Is skim milk making your kid fat?
Do you listen to your doctor’s orders? Apparently, most of us don’t. Two-thirds of parents readily admit to ignoring their pediatricians’ advice, according to a new poll. While thankfully most heed their doctors’ counsel about car seats and nutrition, they wing it when it comes to stuff like discipline, sleep and TV watching.
In other news:
Skim milk won’t make toddlers skinny: It may seem counterintuitive, but new research shows that giving preschoolers low-fat or skim milk doesn’t necessarily keep them slim, and may actually be associated with an increased risk of kids being overweight or obese. While the American Academy of Pediatrics recommends switching kids to reduced-fat milk after age 2, new research has found that that tactic might not help prevent weight gain. In the study, overweight and obese children were more likely to drink skim or low-fat milk than normal weight children. Researchers theorize that getting more milk fat might curb the appetite for other fatty foods. But milk is obviously just one part of the equation. If you’re worried about your child’s weight, encouraging exercise and eating a variety of healthful foods is still the best strategy.
The connection between divorce and cigarettes: There are many reasons kids try cigarettes — experimentation, peer pressure, celebrities who make it look cool — but who would have thought divorce would be one of them? A new study found that men whose parents divorced before they turned 18 were 48 percent more likely to try smoking than their peers from intact families, and women from divorced families were 39 percent more likely. While the researchers can’t determine from this study why this link exists, one theory is that kids who are stressed out by their parents’ divorce may take up smoking as a coping mechanism.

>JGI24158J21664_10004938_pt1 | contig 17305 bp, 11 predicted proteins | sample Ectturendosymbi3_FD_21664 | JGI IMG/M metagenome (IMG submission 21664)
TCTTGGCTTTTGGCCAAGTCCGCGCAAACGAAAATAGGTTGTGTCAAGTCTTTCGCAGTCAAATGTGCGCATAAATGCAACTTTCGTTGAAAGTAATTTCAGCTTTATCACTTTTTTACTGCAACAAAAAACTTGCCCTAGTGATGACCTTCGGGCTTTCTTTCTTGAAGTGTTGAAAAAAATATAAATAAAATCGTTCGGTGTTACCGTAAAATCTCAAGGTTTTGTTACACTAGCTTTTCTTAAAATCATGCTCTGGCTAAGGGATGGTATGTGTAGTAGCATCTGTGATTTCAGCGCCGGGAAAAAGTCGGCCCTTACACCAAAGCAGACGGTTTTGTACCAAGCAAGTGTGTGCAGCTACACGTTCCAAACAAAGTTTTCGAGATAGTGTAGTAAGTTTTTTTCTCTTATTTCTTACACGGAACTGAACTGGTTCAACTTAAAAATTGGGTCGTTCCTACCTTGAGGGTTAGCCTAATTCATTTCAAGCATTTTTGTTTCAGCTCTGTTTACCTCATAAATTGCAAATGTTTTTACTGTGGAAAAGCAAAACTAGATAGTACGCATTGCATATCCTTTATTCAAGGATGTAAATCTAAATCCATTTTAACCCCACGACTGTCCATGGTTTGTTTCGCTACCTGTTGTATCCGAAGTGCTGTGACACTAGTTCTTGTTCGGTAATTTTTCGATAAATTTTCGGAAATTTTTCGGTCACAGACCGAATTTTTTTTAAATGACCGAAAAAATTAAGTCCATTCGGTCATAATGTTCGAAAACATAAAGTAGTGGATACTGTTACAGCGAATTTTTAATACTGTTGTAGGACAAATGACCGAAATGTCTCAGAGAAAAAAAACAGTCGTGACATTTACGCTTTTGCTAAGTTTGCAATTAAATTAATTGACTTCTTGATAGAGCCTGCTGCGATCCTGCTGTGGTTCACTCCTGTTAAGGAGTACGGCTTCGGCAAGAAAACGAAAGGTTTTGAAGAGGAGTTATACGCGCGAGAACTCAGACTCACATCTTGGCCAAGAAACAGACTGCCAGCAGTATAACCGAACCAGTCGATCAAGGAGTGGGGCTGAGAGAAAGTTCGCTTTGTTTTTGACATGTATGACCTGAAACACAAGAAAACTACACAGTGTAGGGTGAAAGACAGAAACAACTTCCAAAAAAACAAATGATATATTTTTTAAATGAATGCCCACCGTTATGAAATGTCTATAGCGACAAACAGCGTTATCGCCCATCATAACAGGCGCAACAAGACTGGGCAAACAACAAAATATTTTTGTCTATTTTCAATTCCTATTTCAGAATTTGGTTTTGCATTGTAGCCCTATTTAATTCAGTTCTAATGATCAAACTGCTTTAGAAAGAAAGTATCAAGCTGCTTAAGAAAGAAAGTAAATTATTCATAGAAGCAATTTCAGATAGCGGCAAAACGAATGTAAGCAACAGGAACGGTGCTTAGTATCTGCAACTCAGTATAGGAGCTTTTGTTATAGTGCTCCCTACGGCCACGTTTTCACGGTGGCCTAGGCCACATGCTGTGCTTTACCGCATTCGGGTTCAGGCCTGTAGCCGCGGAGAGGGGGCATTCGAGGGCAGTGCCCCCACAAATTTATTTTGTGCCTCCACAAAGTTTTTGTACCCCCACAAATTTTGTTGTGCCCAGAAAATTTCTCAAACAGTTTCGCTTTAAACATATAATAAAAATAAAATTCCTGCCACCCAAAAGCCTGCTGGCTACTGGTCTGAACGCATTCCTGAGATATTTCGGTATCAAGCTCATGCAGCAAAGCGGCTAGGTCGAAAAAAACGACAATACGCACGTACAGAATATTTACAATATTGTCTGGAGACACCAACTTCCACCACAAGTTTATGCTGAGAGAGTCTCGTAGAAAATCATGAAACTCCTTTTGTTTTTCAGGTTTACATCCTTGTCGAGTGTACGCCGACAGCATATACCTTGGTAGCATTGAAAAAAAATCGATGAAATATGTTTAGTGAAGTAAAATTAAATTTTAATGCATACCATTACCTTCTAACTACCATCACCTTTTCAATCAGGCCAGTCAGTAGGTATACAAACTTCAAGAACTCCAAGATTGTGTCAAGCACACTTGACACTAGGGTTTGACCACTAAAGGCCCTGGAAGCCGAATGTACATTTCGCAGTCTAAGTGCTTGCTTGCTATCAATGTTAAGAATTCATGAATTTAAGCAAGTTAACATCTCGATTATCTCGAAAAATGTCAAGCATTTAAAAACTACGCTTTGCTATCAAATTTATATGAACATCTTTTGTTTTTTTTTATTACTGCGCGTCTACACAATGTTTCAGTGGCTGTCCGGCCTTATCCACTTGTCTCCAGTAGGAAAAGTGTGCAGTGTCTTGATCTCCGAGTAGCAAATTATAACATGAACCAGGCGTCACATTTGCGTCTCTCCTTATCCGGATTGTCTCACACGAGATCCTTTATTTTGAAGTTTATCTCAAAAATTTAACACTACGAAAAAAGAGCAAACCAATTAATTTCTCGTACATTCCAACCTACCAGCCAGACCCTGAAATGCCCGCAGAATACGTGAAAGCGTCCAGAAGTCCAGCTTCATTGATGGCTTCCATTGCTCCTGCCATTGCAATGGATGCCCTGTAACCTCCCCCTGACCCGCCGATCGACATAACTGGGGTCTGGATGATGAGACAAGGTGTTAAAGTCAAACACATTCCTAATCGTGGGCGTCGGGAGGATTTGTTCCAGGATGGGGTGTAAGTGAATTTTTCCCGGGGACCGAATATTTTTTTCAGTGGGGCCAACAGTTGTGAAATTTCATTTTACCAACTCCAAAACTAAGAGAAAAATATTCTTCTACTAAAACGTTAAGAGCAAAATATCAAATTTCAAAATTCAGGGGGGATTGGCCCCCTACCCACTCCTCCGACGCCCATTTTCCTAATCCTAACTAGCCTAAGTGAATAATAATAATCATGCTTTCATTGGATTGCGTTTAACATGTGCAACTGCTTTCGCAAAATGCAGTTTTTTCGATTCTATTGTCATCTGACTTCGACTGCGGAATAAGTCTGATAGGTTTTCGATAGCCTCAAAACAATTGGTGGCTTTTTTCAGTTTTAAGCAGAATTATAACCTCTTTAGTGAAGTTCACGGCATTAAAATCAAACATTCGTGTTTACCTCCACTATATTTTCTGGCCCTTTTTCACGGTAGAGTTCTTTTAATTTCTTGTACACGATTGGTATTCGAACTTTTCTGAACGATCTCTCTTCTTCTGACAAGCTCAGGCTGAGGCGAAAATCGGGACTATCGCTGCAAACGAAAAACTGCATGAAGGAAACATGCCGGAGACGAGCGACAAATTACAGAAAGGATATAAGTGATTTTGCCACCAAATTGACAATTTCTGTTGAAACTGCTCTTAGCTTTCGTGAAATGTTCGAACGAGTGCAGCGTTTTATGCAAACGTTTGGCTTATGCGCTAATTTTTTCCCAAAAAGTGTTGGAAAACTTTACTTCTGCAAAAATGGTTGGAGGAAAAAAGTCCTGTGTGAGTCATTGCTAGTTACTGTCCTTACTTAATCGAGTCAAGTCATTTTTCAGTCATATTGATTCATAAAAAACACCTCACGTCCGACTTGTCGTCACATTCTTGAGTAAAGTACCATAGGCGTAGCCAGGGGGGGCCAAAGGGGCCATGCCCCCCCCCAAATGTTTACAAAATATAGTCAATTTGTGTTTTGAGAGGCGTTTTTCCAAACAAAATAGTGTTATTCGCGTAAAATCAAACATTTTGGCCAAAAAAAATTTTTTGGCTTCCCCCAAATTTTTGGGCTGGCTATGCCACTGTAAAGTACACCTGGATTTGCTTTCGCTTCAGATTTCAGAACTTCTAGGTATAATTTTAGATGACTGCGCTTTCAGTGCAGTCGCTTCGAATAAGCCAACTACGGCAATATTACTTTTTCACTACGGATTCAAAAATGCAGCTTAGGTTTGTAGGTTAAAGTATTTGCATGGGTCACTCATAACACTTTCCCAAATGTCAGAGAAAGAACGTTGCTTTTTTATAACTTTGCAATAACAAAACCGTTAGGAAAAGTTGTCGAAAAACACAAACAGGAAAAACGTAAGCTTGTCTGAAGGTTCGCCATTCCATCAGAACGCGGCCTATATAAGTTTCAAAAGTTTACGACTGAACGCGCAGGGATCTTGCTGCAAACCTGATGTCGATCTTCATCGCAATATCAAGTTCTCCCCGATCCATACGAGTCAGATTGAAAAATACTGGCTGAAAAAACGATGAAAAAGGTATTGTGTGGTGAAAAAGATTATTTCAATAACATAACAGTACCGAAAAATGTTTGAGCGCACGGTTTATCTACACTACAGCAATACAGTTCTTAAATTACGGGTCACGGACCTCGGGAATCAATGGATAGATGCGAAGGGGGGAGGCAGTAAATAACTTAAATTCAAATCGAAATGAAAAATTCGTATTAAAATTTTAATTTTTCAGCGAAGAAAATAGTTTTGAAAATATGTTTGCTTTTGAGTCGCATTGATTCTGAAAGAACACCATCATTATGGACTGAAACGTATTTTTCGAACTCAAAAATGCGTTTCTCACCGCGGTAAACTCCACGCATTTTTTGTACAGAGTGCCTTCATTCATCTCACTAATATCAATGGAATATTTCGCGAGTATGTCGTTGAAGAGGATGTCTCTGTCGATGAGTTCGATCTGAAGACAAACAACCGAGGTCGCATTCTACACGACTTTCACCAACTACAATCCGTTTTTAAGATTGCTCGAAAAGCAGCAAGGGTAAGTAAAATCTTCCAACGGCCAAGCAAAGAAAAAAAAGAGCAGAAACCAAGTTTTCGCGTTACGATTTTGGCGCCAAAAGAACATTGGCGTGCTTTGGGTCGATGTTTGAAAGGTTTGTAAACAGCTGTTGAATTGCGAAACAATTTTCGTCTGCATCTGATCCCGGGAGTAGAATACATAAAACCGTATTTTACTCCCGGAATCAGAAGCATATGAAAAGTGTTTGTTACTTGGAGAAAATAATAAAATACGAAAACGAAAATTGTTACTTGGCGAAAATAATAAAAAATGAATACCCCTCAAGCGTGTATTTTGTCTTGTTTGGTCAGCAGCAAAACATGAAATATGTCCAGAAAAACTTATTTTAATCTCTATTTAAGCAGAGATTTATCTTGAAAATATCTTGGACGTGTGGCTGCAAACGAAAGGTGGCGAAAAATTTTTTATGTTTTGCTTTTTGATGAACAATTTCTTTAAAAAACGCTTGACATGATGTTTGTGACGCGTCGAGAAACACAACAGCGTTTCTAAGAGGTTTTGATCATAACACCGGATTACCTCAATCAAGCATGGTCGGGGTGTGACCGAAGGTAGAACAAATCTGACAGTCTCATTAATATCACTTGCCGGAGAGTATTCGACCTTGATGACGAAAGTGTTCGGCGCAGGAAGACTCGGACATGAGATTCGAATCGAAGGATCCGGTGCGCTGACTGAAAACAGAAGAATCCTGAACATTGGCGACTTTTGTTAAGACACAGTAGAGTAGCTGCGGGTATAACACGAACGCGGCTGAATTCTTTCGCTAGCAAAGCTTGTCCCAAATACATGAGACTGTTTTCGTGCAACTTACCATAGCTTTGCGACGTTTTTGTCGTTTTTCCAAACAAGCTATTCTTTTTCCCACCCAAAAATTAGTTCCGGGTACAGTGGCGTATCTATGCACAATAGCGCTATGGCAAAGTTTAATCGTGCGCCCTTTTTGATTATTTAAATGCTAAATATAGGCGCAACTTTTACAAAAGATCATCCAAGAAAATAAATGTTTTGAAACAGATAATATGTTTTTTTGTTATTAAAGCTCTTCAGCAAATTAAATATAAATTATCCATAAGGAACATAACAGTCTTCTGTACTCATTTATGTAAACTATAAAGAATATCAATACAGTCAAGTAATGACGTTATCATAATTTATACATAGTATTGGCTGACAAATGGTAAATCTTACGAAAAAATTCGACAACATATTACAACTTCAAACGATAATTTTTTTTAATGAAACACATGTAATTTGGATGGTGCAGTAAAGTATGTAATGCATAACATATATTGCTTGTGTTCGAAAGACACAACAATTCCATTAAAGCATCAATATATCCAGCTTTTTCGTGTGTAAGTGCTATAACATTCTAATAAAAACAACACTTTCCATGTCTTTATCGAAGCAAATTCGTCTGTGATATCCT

HPV infections up, HPV vaccinations down: The number of parents who say they won’t vaccinate their daughters against HPV (the sexually transmitted disease that causes cervical cancer) continues to rise, with 44 percent currently deciding to skip it. According to a recent survey, more than 2 in 5 parents believe the vaccine is unnecessary and worry about potential side effects (despite several studies that have shown its safety and efficacy). And while many parents argue against it because their daughters’ aren’t yet sexually active, doctors say the vaccine is actually more effective when given before the child is exposed to the virus through sexual activity.
Save the ADHD drugs for kids with ADHD: They’re medicine, not study aids — and experts are urging doctors not to dole them out like candy to kids who just want to ace the SATs. A newly released position statement from the American Academy of Neurology says that “the practice of prescribing these drugs, called neuroenhancements, for healthy students is not justifiable.” They warn of the risks of over-medicating and creating emotional, and possibly physical, dependency. If your children are asking about these medications, talk to them — and their doctors — about other ways to boost alertness, such as exercise, diet and getting better sleep.
How does your garden grow?: When kids get involved in growing, as well as cooking, the food that shows up on their lunch trays, they are more willing to try new things and eat more healthfully, according to a new study. In the study, kids in grades 3 through 6 spent 45 minutes a week in the garden and 90 minutes a week in the kitchen, learning both how foods grow and how they can be used to create meals. The result was that kids were more likely to try what they’d grown and cooked — and the social atmosphere of gardening and cooking with their classmates enhanced the effect.
Spring break safety: Before you hit the beach (or the ski slopes) for spring break, be sure you’re packing plenty of sun protection for every family member. For kids, look for sunscreens formulated with zinc oxide or titanium dioxide, sun-blocking ingredients that are less likely to irritate young skin, and be sure to reapply every few hours and after spending time in the water. Wide-brimmed hats and sun-protective clothing are a great addition, and they’re essential for babies under six months who shouldn’t be slathered in sunscreen.
Keep your family healthy with tips from The Healthy Household every Friday on MSN Healthy Living
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